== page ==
Once you’ve got the greased short shifter sitting inside the retaining clip, just reverse the removal steps. Pop the new short-throw shifter assembly in, re-attach the shift cable connectors, and re-install the housing panel and shifter boot. Row through the gears to make sure everything is properly attached and to see if you need more grease. Then, use the original retaining bolt to attach the new shift knob to the shifter assembly and screw in the shift-pattern cover.
Putting one in my Fiat 500 Abarth made a significant difference in the driving fun factor
I mentioned earlier that my Fiat 500 Abarth, while fun, had some issues with its stock shifter. While it’s positioned well, its long throws and somewhat vague gates detract from the experience. Autoblog called it “wriggly” and “ropey,” which isn’t too far off the mark. Hence why many 500 Abarth owners recommend replacing the OEM unit with a short-throw shifter, CarBibles says.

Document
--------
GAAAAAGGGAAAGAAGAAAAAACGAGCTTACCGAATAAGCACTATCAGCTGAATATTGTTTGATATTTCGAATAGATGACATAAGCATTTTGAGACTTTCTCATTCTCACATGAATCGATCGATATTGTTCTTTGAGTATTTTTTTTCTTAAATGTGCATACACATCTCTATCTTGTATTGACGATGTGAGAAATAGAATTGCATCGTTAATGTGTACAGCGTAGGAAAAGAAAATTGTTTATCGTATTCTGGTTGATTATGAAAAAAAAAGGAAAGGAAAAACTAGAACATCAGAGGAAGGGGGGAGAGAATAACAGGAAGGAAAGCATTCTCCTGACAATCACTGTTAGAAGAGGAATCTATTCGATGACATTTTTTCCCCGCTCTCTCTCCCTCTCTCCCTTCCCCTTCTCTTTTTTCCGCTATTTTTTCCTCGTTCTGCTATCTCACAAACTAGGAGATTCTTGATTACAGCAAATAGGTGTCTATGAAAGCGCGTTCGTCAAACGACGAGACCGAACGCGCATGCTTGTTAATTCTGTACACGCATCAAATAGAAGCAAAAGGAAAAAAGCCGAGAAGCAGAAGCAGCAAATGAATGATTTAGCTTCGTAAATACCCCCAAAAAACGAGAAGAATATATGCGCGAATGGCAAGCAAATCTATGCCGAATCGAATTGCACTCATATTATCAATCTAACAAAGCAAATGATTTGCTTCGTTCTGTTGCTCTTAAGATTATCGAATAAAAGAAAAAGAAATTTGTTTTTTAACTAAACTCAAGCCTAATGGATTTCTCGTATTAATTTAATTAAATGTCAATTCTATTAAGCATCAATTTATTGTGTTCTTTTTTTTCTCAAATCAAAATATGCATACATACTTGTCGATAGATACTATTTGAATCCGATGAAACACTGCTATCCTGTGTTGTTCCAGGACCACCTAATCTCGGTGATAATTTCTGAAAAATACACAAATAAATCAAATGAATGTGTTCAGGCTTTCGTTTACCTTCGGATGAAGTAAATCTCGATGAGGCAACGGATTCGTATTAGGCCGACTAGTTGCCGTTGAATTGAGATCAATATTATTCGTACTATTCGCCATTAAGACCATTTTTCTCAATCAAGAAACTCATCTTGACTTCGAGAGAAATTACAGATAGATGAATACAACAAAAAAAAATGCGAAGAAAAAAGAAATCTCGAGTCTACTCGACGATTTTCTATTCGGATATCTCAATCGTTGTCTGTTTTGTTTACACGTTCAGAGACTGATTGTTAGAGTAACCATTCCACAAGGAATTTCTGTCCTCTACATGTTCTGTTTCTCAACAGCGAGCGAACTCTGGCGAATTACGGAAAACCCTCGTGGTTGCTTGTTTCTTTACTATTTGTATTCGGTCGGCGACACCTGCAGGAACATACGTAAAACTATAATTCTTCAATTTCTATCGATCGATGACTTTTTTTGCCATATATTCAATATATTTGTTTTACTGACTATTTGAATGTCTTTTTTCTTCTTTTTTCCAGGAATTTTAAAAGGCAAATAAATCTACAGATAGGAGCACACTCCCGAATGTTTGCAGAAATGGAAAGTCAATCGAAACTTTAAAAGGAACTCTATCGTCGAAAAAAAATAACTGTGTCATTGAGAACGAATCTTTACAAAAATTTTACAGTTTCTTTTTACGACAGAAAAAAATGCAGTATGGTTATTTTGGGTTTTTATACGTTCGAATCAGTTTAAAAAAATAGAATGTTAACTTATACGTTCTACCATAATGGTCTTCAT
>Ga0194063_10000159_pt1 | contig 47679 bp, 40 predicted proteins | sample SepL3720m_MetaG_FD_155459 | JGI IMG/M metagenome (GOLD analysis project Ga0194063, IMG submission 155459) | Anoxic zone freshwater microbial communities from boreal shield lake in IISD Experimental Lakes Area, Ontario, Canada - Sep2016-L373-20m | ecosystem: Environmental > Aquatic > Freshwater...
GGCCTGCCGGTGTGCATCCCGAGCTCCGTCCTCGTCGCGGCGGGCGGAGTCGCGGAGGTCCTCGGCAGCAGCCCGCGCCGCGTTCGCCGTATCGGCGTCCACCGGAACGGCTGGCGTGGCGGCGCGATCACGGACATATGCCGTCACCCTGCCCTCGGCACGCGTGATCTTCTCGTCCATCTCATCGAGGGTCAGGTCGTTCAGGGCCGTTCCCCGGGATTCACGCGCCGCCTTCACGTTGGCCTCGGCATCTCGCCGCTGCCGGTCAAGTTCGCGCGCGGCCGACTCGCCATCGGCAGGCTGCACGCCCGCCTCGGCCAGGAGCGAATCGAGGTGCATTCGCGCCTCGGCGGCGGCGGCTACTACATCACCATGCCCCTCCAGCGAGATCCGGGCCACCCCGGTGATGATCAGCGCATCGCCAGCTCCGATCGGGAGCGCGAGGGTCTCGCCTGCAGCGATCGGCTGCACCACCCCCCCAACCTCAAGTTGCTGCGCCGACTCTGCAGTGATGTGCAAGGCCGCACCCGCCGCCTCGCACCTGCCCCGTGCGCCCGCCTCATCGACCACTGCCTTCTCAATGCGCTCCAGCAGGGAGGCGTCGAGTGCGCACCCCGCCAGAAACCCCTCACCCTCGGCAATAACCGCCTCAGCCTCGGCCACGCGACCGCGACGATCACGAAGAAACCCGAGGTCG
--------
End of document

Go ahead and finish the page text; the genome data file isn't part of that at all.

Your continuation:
To be clear, a short-throw shifter doesn’t inherently make your car faster. It doesn’t add power or torque, and because of the leverage change, it does increase shifting effort. As such, not every vehicle necessarily needs or benefits from installing one.
But with my 500 Abarth, the short shifter definitely makes a difference. Not only are my shifts faster, but because the gates are better defined, I’m more confident about shifting quickly. As a result, the hot hatch feels sportier and more enjoyable to drive. Putting a short-throw shifter in my Abarth genuinely improved its character. That was $350 very well spent.